«A contest is decided by mental factors» is a credo you get to hear a lot. It’s true. Especially with a run like the World Run when you don’t know exactly how far it’ll go, the importance of mental strength cannot be underestimated. Those 5 tips will get your thoughts running along for the race.
Text: Franziska Greuter/FIT for LIFE
Undivided attention for one issue has become the exception in our everyday lives: We quickly check our e-mail while we’re talking on the phone, or we clean up our desk. But generally speaking, our mind is only able to concentrate on one sensory stimulus at a time. Make use of this fact in a competition: Take in your environment, pay attention to every detail by the side of the running trail so that emerging fatigue won’t even find its way into your awareness. Try to perceive surrounding sounds in an intense way or focus on colors. Or focus your concentration on internal stimuli and play games with your senses: Try to feel your heartbeat or count your breaths.
Many factors that play an important part in the decision of a competition depend directly on you as an athlete: You can put enough kilometers of training behind you, find out which kind of nutrition is best for you, and get used to your new running shoes. But there are things you cannot change, the weather for instance. If you fret about the rain or about losing energy because it is cold, you are bound to lose additional energy and motivation. So here's the rule: Come to terms with circumstances you are unable to change and put all your strength into factors that can have a positive effect on the outcome of the race. This is a skill you can work on in your everyday life. What good does it do to fret about the bus that you've just missed by an inch? There you go.
Close your eyes for an instant and imagine yourself biting forcefully into a lemon wedge. An unpleasant feeling is going to spread in your mouth or even across your whole body. Just like this, you can create positive feelings using happy imagination and nice memories - especially in an instance of crisis. If you hit rock bottom at some stage during the run, recall a situation when you felt especially strong and determined. Also, it can be extremely motivating to imagine friends and family standing by the track and cheering you on. Imagine reassuring situations as vividly as possible, including every detail such as colors and scents.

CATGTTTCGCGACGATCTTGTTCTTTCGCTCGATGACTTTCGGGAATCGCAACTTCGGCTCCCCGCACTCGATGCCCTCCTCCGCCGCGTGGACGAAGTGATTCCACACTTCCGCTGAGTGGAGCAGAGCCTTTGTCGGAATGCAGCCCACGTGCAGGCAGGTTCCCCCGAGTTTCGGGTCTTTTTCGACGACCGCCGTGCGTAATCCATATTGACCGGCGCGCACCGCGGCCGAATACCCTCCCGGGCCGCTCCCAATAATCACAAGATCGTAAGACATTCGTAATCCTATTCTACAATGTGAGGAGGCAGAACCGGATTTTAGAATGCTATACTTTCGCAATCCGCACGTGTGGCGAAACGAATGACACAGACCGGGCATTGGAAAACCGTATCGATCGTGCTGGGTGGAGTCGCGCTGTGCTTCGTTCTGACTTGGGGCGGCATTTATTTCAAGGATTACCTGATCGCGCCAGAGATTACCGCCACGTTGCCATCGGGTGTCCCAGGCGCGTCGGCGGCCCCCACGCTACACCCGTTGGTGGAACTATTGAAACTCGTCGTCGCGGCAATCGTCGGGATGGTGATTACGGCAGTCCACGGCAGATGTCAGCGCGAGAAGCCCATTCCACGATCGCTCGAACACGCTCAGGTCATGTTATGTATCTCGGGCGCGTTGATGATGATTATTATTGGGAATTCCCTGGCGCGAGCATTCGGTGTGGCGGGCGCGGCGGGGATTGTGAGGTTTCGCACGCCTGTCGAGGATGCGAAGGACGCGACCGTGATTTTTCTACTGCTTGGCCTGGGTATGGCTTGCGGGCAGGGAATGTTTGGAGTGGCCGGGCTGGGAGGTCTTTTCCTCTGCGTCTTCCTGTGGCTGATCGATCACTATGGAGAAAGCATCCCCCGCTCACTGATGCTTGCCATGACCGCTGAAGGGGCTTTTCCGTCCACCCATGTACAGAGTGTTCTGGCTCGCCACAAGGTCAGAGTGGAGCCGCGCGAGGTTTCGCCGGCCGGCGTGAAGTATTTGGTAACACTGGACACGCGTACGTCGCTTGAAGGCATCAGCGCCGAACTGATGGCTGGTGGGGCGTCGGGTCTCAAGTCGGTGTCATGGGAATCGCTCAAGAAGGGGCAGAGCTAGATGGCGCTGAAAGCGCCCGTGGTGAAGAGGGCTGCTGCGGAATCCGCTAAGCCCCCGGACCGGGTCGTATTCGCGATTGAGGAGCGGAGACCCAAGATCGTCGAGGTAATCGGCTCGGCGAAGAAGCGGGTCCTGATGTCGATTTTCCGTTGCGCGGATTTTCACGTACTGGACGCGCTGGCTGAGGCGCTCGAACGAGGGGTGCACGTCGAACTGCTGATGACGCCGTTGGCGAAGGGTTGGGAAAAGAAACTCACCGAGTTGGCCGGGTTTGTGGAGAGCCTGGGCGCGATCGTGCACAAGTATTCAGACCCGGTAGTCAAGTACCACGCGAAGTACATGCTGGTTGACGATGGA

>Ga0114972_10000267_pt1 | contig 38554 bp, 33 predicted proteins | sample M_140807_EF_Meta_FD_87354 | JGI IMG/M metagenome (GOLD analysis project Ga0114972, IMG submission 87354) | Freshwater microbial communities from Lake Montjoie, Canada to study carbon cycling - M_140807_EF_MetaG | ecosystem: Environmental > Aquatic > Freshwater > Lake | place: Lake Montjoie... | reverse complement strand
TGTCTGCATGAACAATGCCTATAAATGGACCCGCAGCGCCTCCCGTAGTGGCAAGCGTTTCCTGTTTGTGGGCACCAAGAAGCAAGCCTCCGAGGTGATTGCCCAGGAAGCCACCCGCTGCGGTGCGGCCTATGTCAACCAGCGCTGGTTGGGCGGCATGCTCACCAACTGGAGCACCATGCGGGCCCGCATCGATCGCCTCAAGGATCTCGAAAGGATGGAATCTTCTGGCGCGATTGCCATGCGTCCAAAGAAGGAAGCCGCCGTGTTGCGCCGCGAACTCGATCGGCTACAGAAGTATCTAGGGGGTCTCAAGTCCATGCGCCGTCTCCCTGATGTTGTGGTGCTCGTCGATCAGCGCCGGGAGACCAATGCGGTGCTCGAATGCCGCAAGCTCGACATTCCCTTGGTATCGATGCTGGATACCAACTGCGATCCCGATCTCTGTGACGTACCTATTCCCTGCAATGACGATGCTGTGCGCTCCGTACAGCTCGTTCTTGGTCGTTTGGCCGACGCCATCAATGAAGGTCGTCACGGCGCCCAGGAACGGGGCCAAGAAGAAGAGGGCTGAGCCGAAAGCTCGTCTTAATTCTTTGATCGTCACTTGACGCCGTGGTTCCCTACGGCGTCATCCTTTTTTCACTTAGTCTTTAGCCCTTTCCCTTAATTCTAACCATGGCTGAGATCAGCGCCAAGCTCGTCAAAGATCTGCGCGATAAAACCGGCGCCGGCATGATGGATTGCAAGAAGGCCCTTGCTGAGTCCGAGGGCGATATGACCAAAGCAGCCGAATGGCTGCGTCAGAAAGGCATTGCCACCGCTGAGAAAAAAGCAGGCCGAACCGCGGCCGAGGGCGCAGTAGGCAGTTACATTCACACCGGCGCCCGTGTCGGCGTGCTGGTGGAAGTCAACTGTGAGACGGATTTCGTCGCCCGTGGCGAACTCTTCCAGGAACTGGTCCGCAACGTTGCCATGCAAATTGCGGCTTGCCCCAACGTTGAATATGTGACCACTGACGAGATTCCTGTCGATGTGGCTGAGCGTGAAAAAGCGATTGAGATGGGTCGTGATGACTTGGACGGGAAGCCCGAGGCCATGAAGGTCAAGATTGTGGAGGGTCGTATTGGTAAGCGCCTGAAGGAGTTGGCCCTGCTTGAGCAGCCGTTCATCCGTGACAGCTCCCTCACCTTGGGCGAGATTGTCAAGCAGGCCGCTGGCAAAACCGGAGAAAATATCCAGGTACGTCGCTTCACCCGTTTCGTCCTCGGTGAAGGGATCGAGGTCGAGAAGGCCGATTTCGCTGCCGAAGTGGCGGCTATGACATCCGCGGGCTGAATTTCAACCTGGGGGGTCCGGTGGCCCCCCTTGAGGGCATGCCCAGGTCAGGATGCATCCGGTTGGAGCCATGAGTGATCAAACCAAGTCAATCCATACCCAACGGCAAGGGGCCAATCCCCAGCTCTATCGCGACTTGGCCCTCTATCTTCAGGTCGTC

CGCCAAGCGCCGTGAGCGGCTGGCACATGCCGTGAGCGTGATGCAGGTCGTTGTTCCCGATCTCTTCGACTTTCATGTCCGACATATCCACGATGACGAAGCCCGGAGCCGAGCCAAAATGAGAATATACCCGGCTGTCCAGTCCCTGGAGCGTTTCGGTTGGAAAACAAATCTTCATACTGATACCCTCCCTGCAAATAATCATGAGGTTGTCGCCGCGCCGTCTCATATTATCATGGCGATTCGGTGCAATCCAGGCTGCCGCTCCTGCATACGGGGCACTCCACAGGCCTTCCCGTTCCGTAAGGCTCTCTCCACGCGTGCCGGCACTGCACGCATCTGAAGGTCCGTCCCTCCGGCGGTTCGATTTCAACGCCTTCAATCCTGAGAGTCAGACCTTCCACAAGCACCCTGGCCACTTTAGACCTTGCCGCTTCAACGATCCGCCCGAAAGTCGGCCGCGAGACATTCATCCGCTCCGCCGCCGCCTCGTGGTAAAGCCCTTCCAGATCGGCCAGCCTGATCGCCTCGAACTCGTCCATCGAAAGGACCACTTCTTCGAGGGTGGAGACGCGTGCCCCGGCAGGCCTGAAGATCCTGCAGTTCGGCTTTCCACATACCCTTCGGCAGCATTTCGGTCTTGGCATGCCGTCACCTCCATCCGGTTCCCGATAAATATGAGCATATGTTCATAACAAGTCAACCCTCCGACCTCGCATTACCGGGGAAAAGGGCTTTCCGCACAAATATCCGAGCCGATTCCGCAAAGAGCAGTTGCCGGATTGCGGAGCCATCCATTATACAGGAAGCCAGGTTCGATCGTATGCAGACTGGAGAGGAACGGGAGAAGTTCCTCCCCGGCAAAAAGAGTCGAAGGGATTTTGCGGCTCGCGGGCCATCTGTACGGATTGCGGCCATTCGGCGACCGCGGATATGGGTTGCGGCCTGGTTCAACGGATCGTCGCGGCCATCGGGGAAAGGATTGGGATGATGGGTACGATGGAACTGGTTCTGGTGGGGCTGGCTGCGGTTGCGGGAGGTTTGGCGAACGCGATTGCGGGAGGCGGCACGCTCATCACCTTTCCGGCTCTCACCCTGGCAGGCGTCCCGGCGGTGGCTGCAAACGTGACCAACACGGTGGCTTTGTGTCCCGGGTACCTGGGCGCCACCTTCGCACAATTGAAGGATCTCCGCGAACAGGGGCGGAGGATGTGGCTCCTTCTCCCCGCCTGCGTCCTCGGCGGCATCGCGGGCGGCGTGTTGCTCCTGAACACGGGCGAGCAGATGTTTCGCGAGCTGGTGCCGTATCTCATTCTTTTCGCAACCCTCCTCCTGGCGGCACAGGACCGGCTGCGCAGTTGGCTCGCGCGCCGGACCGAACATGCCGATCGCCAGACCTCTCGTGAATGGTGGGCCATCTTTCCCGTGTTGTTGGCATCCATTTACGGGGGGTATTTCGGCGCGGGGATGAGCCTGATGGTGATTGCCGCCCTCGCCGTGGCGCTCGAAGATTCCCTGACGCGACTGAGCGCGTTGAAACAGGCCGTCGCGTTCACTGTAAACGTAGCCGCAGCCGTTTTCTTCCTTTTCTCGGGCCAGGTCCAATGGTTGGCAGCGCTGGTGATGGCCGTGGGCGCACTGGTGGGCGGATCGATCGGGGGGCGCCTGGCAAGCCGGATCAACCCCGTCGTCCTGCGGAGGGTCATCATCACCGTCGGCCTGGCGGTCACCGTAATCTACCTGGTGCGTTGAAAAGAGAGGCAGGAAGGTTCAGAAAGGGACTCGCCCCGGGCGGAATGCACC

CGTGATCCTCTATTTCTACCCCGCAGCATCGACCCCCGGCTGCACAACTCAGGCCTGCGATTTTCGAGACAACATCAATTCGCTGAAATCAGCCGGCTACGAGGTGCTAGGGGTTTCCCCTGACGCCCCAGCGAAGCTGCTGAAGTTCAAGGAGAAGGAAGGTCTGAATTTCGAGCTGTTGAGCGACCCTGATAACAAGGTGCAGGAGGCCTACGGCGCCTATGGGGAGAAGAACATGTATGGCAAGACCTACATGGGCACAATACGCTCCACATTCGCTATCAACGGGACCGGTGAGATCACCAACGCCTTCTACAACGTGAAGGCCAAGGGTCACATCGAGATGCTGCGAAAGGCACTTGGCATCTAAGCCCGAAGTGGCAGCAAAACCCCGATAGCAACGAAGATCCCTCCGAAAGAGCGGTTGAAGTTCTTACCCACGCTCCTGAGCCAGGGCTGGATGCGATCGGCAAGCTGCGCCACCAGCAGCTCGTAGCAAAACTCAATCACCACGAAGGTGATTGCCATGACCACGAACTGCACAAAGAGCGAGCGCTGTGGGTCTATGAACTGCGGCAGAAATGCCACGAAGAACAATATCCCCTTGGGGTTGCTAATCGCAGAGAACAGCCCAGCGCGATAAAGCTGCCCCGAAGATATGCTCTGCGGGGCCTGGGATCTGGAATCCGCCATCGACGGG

Your legs are heavy, the temperature is going down, the field has stretched out so that you’re by yourself more and more. And isn’t there a muscle aching? Your inner doubts are growing louder and louder: Another 15 km – why am I doing this to myself? Probably every runner has encountered situations like this one. The important part: Postpone your decision! Re-evaluate the situation at the next provision post or at the next kilometer sign. That way you avoid taking premature decisions that you might regret only a few minutes later. Plus, you can split up the remaining stretch into manageable parts this way. Only think from one provision post to the next.
Nobody in his or her right mind would even think of participating in a marathon without training. Just like that, you can develop your mental abilities in advance. There are many books and CDs on mental training in sports. Try out various techniques when you run or during a recreational day. What do you respond to? Don’t overdo it about mental strength, though. In running, as in any other sport, it’s about your health first and foremost. It’s part of your mental strength to be aware of your personal limits and to accept them.
Recommended reading on mental training